Radar screen image: representing mission-based marketing

Mission-based marketing: why you need it

Recently, I’ve been searching for a way to use more video in marketing for Reverse. A couple of years ago, I posted a YouTube videoblog series on how to create brand identities for a small businesses. However, although the series went down ok, I wanted to see if I could produce more lively and engaging content. I certainly didn’t want to repeat the same face-to-camera format I used back then.

This led to an immediate problem: what to point a camera at? The difficulty with consultancies like mine, is that there are no tangible products or shop windows through which we can immediately welcome clients. If you run (or work for) a consultancy, you will recognise the problem. After an exhaustive web search (and In slight desperation), I got in touch with Wistia, an innovative video hosting company based in Cambridge, Massachusetts. A kindly soul called Mercer replied and directed me to a post on their website entitled ‘Marketing to a Mission’.

So, what is mission-based marketing?

Chris Savage’s article revealed that Wistia had indeed faced the same problem. In essence, how could they keep thinking up new ideas for marketing content, when they essentially perform similar tasks for similar clients and work to a pattern? Using the idea of mission-based marketing, they looked at the problem another way. What was their core mission? What was their company actually set up to do? The answer: ‘to empower everybody to get more out of video’. Once they started marketing around this mission, the content strategy moved into additional, new and more interesting areas. They could make videos, write blog posts, or host conferences on a much more diverse range of topics.

What will the use of mission-based marketing mean for my company? For starters, I have now created an expanded remit for Reverse – ‘Let’s communicate’. This can now encompass opinions, thought-pieces and comment.  All of which is intended to help small businesses and others to improve the quality of their communications – visual, written and even spoken. This is what I believe communications design can and should do. It will all be done with the intention of providing positive, practical help that can be immediately applied to the situations that businesses will recognise. It doesn’t mean that I’ll be rushing into making lots of new video material straight away, but it does mean that when I think about using that media, I’ll have a clear idea of why I’ll be using it and what I want to communicate.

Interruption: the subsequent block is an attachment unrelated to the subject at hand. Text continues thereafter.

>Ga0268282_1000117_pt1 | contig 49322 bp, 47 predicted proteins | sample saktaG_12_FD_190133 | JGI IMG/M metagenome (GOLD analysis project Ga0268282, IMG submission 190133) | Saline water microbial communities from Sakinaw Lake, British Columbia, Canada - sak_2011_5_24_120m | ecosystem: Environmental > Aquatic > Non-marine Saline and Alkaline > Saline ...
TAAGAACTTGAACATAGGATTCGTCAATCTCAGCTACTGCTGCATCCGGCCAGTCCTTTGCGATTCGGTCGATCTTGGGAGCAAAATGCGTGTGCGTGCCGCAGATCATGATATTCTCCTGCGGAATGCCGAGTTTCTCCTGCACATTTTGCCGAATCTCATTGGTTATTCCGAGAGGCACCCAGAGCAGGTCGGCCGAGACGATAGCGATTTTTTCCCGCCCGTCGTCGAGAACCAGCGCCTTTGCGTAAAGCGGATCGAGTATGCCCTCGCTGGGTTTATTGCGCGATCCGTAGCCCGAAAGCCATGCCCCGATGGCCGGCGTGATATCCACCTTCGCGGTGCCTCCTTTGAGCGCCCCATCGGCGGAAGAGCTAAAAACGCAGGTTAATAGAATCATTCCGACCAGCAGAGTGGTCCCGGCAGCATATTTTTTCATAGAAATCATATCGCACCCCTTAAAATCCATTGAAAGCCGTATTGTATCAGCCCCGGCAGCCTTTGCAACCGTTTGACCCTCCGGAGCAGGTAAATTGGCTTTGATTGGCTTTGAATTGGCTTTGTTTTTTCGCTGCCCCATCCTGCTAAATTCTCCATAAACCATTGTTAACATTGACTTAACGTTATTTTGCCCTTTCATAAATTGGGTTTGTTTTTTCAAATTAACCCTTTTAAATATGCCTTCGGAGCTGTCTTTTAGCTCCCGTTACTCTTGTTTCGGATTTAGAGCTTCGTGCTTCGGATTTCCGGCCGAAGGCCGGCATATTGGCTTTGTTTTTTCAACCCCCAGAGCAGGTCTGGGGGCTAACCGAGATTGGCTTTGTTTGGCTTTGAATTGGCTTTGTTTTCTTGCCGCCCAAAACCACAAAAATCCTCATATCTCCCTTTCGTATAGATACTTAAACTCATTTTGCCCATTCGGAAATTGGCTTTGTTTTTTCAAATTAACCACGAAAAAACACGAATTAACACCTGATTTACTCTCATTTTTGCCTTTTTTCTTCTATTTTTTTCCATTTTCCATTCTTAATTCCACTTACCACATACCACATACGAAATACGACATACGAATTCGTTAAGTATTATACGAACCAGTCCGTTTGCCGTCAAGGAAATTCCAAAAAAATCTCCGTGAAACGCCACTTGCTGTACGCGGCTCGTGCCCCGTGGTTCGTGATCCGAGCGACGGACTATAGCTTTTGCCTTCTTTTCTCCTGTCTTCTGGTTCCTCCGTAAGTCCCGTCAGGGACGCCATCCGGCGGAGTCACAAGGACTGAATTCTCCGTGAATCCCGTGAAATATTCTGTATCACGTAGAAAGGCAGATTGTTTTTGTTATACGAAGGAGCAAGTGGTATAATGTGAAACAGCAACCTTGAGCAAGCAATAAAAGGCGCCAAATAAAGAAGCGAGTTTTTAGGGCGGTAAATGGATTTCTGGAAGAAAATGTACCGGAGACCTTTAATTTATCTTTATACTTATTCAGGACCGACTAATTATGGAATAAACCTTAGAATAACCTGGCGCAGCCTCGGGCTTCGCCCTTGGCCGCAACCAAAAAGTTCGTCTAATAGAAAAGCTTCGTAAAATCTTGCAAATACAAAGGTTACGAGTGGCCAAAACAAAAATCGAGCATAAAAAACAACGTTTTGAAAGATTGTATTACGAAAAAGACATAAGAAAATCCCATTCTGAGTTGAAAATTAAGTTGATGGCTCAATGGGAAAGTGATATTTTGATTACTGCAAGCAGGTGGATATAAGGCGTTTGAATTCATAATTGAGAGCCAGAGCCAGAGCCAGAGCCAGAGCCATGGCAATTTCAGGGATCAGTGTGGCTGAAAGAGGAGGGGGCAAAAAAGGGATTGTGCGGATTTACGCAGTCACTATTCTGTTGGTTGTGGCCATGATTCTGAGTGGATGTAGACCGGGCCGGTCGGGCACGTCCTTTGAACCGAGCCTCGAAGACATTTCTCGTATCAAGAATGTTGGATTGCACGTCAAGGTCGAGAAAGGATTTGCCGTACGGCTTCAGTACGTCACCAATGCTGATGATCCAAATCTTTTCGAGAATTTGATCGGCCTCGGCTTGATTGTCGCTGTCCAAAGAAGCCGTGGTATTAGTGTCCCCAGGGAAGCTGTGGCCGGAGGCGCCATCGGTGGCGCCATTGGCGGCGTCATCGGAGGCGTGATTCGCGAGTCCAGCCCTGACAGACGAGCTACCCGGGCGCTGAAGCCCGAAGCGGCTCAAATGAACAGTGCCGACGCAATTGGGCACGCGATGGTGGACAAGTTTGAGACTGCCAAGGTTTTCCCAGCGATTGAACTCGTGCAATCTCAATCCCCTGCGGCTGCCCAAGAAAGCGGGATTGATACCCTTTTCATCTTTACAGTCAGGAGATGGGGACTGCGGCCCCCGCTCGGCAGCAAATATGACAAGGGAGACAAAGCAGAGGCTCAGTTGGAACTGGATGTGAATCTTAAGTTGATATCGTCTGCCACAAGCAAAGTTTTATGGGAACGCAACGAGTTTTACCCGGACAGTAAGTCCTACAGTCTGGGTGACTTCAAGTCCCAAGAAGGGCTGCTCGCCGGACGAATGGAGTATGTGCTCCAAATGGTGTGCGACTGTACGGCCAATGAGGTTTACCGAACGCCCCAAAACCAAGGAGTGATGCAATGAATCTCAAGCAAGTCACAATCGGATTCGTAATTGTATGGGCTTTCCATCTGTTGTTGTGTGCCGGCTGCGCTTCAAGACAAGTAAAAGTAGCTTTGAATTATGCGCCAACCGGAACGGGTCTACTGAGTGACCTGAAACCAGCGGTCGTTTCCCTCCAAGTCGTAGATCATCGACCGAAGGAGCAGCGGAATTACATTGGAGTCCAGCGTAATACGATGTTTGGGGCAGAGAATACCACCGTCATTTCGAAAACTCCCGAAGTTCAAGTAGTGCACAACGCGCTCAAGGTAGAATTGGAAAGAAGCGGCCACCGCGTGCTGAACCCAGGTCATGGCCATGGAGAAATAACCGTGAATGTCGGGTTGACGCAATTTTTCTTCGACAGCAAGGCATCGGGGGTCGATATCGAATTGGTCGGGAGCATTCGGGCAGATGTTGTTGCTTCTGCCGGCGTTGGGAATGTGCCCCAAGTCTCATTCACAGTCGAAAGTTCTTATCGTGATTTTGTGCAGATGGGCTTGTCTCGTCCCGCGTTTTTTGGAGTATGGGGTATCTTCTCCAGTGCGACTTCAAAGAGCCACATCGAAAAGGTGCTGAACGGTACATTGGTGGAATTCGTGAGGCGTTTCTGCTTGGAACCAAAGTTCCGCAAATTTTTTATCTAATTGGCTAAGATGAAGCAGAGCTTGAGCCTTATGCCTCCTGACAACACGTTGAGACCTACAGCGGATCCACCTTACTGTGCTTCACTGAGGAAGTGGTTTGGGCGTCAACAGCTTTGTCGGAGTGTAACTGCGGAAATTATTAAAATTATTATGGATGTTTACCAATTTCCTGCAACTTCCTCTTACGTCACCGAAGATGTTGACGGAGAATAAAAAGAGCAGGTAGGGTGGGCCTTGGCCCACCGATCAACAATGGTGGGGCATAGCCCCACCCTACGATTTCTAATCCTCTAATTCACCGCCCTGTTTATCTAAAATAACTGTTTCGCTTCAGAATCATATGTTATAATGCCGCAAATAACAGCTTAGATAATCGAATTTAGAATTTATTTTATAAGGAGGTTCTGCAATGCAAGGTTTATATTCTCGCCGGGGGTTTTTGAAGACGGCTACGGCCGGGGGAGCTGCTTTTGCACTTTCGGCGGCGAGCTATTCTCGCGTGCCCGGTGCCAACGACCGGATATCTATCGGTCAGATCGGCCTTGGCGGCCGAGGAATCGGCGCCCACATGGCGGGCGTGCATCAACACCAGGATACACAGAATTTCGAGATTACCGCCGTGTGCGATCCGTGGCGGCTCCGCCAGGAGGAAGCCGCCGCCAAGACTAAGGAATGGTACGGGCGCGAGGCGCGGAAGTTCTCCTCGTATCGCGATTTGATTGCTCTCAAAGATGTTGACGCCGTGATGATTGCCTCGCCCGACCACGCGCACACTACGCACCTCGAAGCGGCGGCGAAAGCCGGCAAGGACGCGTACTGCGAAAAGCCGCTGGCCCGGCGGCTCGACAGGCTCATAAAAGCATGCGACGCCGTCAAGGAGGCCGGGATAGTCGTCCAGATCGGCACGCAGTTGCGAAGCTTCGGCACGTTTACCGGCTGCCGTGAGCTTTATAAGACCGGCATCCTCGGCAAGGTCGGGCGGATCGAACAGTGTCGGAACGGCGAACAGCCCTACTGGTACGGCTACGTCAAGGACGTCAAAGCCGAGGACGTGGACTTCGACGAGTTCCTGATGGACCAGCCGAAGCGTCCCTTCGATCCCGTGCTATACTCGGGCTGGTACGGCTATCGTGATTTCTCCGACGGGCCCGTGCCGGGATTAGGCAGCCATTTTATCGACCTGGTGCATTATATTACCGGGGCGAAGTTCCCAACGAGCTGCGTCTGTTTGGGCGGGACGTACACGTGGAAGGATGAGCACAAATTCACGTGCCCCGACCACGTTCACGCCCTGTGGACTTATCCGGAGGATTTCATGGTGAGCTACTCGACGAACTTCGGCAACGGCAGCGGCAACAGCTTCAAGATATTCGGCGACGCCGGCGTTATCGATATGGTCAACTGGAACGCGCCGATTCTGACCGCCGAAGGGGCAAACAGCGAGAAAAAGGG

So, what could mission-based marketing could do for you and your business?

For example, a chocolate-maker could communicate around the health benefits of chocolate or the way we can (sometimes) indulge ourselves and others with treats. A music teacher could blog about the sheer enjoyment that making music gives people. A bespoke furniture maker could convey the idea of the beauty of all natural materials and hand-made objects (not just the particular pieces that he or she makes). In other words, you could start with some thinking around what your company cares about, or is passionate about, rather than remaining focused on exactly what you do.

So why not give it some thought and let me know how you might use mission-based marketing for your business.

Thanks to Mercer Smith-Looper and Chris Savage of Wistia.
Featured image by videohive.net

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Mission-based marketing: why you need itSinclair Ashman
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